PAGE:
7. As I write this on 2/19/03, I am back to work. We got a front-end loader in late 2/17/03, and my father spent half the day yesterday digging out my car. The ride to work was surreal. In some places, roads that were normally 3, 4, or even 5 lanes wide were barely 2 lanes wide. I passed some huge bulldozers on the highway scooping the snow over the guardrails to widen the roads. A tractor trailer blocked the road near my job since it tried to turn, right into a snow pile, so I parked a quarter mile away and walked. Good thing I brought my boots! Here at work, no samples to test came in until just now since Friday but clients want their results NOW! They don't care that the airport was shut down totally for almost three days. Unless you live it, you don't really understand. Pictures don't even come close to it. I put two photos on-line but they don't really give you a feel for the depth of the snow.
8. It's 2/20/03 now, and the pond now has visible water. The thing is since the overflow is frozen up and packed with snow, the water level has risen a few inches over maximum and climbing as the snow around and in the pond melts down. It should be okay for now as the liner goes up 6-18 inches (depending on location) above the maximum water line set by the overflow. Hopefully, I can make my way to clear the overflows out of both my 1800 and 153 gallon ponds this weekend as it's supposed to rain a lot. The main concern is not getting mud in the pond or, if it's bad enough, having animals go for a ride out of the pond to their doom. A few times this winter, my 153 gallon pond has filled with dirt already. Hopefully, the animals will stay at the bottom when the flooding starts!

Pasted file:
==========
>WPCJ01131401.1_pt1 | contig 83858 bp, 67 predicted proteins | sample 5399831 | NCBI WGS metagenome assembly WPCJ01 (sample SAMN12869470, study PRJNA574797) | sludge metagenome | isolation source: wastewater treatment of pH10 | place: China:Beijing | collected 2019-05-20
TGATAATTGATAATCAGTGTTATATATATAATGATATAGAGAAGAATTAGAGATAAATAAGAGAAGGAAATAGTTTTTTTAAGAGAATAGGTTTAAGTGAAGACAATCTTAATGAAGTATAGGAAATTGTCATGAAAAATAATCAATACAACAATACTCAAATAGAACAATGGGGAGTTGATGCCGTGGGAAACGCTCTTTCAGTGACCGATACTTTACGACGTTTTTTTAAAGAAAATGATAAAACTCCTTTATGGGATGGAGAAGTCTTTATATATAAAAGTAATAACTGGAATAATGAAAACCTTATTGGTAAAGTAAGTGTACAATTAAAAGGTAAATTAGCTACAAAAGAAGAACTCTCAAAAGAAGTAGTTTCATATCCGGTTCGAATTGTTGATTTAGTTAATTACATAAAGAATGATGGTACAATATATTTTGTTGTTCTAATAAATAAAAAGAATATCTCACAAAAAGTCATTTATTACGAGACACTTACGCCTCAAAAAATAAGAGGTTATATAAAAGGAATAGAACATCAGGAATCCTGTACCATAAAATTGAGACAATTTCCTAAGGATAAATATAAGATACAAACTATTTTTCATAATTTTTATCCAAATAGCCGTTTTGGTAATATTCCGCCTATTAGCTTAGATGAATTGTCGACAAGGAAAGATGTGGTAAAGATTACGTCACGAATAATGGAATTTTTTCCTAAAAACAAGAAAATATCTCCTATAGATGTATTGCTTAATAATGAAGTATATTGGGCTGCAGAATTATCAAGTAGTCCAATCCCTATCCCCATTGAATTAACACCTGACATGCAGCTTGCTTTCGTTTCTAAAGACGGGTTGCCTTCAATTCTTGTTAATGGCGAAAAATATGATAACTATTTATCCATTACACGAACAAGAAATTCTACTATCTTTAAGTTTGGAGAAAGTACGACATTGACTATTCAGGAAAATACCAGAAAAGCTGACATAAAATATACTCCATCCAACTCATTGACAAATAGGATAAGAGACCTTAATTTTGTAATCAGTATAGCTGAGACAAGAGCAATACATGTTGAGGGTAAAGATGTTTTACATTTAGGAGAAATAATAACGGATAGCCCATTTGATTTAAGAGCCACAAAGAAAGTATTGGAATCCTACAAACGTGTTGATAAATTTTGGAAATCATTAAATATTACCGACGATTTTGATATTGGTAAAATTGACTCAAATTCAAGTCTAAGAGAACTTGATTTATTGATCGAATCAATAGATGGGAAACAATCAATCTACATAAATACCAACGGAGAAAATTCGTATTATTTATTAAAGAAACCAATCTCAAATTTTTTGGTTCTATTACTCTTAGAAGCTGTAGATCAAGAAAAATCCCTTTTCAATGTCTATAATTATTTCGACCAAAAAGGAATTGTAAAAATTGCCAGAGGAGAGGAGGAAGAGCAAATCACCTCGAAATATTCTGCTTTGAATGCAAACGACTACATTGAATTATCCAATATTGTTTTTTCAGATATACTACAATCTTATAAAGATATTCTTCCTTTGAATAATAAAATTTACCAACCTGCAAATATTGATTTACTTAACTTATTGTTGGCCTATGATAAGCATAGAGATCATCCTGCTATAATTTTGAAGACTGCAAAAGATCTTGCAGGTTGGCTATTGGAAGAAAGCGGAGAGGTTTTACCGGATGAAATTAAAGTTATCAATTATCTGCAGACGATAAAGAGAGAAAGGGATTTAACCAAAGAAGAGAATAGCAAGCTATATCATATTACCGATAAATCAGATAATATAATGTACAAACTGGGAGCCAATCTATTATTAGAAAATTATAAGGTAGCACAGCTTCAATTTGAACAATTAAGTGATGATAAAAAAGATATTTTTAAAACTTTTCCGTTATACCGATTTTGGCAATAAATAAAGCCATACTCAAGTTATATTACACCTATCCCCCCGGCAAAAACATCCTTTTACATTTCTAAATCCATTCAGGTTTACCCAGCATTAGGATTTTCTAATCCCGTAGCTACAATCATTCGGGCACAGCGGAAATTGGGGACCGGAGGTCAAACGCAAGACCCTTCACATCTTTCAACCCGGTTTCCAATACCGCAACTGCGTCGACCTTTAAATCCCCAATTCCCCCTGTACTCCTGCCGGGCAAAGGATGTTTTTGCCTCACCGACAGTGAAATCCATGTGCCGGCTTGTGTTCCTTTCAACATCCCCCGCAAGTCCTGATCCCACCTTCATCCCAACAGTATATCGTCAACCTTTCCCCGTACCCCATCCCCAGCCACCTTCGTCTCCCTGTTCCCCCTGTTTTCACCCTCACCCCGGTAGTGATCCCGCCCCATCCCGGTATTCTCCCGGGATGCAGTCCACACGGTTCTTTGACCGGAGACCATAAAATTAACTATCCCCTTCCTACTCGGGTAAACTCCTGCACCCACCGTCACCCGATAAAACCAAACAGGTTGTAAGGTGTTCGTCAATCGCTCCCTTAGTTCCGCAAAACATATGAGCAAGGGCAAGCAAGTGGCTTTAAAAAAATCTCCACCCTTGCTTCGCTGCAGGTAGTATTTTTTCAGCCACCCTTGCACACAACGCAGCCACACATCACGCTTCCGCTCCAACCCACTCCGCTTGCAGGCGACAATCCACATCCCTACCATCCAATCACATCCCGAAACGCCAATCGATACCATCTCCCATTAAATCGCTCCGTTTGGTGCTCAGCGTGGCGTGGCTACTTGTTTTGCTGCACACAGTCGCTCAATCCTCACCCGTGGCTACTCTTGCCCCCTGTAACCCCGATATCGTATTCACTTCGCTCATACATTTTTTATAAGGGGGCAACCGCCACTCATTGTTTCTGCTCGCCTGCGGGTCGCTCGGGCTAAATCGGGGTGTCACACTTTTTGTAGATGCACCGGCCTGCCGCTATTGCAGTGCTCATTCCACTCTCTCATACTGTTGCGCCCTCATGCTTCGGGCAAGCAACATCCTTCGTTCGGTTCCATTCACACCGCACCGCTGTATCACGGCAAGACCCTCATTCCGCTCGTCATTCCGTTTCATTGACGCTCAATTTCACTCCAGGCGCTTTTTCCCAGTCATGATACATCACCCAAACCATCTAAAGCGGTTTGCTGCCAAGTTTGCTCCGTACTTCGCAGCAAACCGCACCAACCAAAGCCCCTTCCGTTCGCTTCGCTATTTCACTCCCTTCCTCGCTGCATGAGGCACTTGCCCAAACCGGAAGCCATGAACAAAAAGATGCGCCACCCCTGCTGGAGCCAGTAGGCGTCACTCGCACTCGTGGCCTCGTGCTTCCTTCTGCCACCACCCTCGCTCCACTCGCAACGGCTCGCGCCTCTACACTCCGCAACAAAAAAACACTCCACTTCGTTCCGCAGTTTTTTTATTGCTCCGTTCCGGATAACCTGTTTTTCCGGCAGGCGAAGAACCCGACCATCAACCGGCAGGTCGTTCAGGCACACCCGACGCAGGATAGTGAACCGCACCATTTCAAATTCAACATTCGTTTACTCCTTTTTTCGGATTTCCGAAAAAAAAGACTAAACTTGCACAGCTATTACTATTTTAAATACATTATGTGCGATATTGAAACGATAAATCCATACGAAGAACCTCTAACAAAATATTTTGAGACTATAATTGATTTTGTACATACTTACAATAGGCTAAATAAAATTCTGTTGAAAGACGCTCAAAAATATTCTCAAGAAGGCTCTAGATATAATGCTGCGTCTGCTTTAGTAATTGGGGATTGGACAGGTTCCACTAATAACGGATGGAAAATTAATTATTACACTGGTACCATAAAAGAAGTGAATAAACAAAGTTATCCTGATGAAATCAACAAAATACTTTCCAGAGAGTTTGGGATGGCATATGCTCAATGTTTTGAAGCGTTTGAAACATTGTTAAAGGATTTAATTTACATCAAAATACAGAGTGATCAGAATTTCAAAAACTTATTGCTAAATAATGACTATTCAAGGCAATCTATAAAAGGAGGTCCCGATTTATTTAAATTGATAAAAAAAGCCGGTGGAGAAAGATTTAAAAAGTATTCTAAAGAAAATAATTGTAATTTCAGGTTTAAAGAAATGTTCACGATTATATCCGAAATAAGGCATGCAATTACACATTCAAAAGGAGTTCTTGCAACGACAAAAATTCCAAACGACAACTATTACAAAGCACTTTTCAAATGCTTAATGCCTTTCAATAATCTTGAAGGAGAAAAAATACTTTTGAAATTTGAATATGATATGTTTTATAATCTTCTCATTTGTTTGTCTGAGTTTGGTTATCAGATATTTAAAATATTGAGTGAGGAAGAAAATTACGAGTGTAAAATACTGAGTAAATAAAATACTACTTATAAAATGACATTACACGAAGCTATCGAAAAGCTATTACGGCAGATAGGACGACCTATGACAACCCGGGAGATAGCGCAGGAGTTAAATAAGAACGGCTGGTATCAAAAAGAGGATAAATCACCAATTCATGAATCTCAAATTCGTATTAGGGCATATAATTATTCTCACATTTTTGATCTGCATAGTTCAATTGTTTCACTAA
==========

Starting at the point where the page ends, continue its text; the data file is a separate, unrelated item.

9. The flooding wasn't too bad, and the water levels in the two fish ponds went down to the correct overflow maximum level even before I dug out the overflows.
10. It's now 2/27/03. We got an inch of snow yesterday that gave me an hour long commute to work. There is supposed to be snow overnight but guesses range from 2-10+ inches so we'll have to wait and see. The snow has melted a lot. At home, there is maybe 6-12 inches on the ground, and it's hard. I can walk on top of it and only fall through every 6 steps or so. Here at work, before yesterday's snow, there was some exposed grass already. I took the lid off the top of the waterfall on 2/21/03 but maybe I should put it back! I saw my goldfish Jill this morning in my 1800 gallon pond. It is about 3/5 snow covered, 1/5 ice covered (can see through), and 1/5 open water now. The 153 gallon pond is all water even though temperatures are in the 20's as the de-icer and bubbler keep it nice and toasty. As for the other four ponds outside, I must still say, what ponds? They are still 100% obscured by snow.